From Billings To Bozeman: 6 Quaint Montana Towns to Explore
If you live in southern Montana, you've probably traveled dozens of times from Billings to Bozeman, or vice-versa. Many former Bozemanites now live in the Billings area, and tons of people from Billings have connections of some sort around Bozeman too.
How often do you stop at the towns between Billings and Bozeman?
Most of the time, locals are in a hurry to make the 143-mile drive between Bozeman and Billings. Perhaps we're headed in that direction for sports, a concert, to go skiing, to visit college friends, family, whatever. Typically, we shouldn't need to stop for gas and the under-two-hour drive is short enough that hunger is rarely an issue.
Slow down and check out the towns.
The next time you're not in a hurry, do yourself a favor and stop at one (or all) of these small Montana towns between Billings and Bozeman. All are great places for a quick stretch, a bite to eat, and an Insta-worthy moment in charming Montana towns. The I-90 corridor essentially follows the Yellowstone River and each stop has a few hidden gems worth checking out, even if it's just for a minute.
Laurel gets less sleepy every year as Billings continues to expand west. Two new-ish, locally-owned restaurants in Laurel are getting tons of great reviews, The Cracked Egg and Carlton Depot. Overnight camping is available again at Riverfront Park, a popular boat launch site for rafters and boaters in the summer.
There are just four bowling alleys in Yellowstone County, and you'll find one of the best at KC's Palace and Lanes on Main Street in Laurel.
Park City, MT
Pop's Inn & Bar has been a fun stop in Park City forever. New owners are carrying on the small-town bar environment at this cozy joint, where you'll find cold beer, juicy hamburgers, a pool table, and friendly conversation.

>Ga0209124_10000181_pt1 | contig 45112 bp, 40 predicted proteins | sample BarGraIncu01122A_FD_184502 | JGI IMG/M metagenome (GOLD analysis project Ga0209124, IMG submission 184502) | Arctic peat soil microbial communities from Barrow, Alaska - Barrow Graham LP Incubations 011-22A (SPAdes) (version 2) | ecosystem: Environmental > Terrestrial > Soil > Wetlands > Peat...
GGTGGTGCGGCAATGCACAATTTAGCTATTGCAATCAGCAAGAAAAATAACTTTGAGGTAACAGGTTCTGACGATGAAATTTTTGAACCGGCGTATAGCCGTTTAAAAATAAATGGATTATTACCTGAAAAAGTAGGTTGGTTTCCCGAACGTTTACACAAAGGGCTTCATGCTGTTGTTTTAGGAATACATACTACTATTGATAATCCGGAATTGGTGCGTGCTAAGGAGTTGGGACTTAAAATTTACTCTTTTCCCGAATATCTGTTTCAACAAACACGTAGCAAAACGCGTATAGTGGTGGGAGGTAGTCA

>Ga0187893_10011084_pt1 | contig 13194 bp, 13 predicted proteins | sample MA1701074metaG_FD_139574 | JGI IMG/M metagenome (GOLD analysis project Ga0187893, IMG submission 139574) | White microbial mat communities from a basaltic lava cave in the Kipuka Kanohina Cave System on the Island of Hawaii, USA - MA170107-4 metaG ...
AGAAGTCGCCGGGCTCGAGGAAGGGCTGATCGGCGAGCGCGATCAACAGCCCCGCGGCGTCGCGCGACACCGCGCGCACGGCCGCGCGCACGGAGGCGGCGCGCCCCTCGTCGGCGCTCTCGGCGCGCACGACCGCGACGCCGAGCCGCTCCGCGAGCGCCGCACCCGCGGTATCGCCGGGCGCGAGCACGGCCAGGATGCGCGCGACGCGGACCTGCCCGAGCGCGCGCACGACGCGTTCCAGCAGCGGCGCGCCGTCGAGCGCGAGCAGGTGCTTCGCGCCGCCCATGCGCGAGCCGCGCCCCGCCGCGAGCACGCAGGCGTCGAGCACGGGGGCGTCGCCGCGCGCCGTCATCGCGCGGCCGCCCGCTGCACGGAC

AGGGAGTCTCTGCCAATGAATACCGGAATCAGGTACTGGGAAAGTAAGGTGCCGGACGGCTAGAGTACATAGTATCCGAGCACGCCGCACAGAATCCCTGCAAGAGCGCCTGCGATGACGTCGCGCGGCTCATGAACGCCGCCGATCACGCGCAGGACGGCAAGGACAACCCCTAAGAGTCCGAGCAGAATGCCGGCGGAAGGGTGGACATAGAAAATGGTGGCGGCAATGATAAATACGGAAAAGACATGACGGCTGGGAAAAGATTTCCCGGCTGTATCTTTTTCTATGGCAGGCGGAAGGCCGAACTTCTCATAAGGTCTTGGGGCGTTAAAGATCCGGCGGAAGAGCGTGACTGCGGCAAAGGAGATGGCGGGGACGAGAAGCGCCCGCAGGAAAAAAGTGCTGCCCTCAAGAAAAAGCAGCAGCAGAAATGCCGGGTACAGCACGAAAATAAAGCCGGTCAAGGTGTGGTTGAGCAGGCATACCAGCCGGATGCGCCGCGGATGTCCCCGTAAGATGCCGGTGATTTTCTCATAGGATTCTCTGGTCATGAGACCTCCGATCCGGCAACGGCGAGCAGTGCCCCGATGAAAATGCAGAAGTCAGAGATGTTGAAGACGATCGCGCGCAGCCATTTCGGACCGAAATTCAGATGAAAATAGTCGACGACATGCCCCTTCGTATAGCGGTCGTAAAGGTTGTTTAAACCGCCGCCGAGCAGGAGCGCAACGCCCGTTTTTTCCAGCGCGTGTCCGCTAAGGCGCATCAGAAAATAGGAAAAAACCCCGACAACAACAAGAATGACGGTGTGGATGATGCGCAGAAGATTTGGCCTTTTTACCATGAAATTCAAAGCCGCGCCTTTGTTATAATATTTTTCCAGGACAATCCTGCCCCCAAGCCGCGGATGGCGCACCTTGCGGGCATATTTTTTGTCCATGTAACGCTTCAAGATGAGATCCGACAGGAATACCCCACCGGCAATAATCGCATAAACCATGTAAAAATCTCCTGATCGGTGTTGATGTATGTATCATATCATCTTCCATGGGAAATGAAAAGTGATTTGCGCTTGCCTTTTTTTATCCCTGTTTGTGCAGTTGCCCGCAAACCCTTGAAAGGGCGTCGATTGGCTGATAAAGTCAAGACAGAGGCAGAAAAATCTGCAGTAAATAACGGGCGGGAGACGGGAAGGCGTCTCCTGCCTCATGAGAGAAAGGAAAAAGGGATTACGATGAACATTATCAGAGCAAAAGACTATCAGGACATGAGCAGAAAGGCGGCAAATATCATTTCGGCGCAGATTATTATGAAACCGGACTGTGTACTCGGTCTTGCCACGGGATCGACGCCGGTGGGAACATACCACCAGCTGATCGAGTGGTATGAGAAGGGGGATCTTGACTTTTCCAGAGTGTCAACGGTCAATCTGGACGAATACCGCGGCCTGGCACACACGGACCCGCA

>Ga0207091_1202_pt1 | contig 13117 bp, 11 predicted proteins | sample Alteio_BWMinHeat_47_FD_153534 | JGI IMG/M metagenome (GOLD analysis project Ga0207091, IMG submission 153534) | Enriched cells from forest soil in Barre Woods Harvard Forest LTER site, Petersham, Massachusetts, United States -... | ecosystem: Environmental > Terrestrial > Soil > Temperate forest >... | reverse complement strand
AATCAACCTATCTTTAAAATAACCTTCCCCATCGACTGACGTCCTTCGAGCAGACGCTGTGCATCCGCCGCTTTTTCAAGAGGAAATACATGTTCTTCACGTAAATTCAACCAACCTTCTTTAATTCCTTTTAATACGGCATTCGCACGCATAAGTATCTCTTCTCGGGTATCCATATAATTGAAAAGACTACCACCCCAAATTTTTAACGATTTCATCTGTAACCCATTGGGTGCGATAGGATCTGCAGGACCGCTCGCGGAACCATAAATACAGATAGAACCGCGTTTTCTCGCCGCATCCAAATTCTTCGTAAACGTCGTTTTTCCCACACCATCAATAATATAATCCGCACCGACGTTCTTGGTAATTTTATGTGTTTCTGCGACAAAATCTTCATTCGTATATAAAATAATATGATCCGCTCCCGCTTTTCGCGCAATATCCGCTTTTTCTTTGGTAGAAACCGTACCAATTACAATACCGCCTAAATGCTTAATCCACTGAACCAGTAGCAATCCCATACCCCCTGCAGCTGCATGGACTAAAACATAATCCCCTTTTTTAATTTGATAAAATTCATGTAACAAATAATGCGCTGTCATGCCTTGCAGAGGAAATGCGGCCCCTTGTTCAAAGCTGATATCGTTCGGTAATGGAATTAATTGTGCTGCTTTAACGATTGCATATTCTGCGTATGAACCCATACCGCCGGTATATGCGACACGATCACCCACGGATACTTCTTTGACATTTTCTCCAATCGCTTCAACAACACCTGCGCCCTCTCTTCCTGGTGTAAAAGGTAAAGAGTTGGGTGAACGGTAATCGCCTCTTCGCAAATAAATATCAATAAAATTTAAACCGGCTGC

Disregard what may be outdated information on their Facebook page(s). They currently have two and neither was completely accurate on 2/9/24. I called to confirm that Pop's Bar is open, seven days a week.
Drinkers and teetotalers alike should check out the New Atlas Bar at least once in their lives. Some have nicknamed it "the dead animal bar", an unflattering way of describing the extensive collection of taxidermy that surrounds the interior of the old bar. There's a stuffed beaver, a bear, deer of all shapes and sizes, elk, the famous two-headed calf, and more.
If taxidermy isn't your thing, you'll find a small variety of restaurants and bars in Columbus. There is a grocery store and other small retailers. Itch-Kep-Pe Park on the south edge of town is a great spot to stretch your legs along the Yellowstone River.
Reed Point, MT
Perhaps most famous for its annual sheep drive or being a main hub for the three-day Yellowstone Boat Float each summer, the short main street in tiny Reed Point, with its old wooden buildings and boardwalks, always makes us feel like we stepped back into the 1890s.
Big Timber, MT
Big Timber is right around the halfway mark between Billings and Bozeman and if we need to stop for a bathroom break, it's usually here. Sometimes we'll drive through town and check out some of the historic shops, bars, and restaurants, or grab some ice cream.
The late Jimmy Buffet released a song in 1978 called Livingston Saturday Night. The song remains popular on jukeboxes and smart speakers around Montana, despite some of the lyrics not aging well.
Hittin' on the honeys right out of high school
Yeah, fifteen may get you twenty,
But that's all right,
'Cause they be rockin and a rollin'
On a Livingston Saturday Night
Regardless of Buffet's creepy, underage girl reference, Livingston is so much fun. From fine dining, art galleries, and fly shops, to historic bars like the Murray, one could easily spend an entire day in Livingston.
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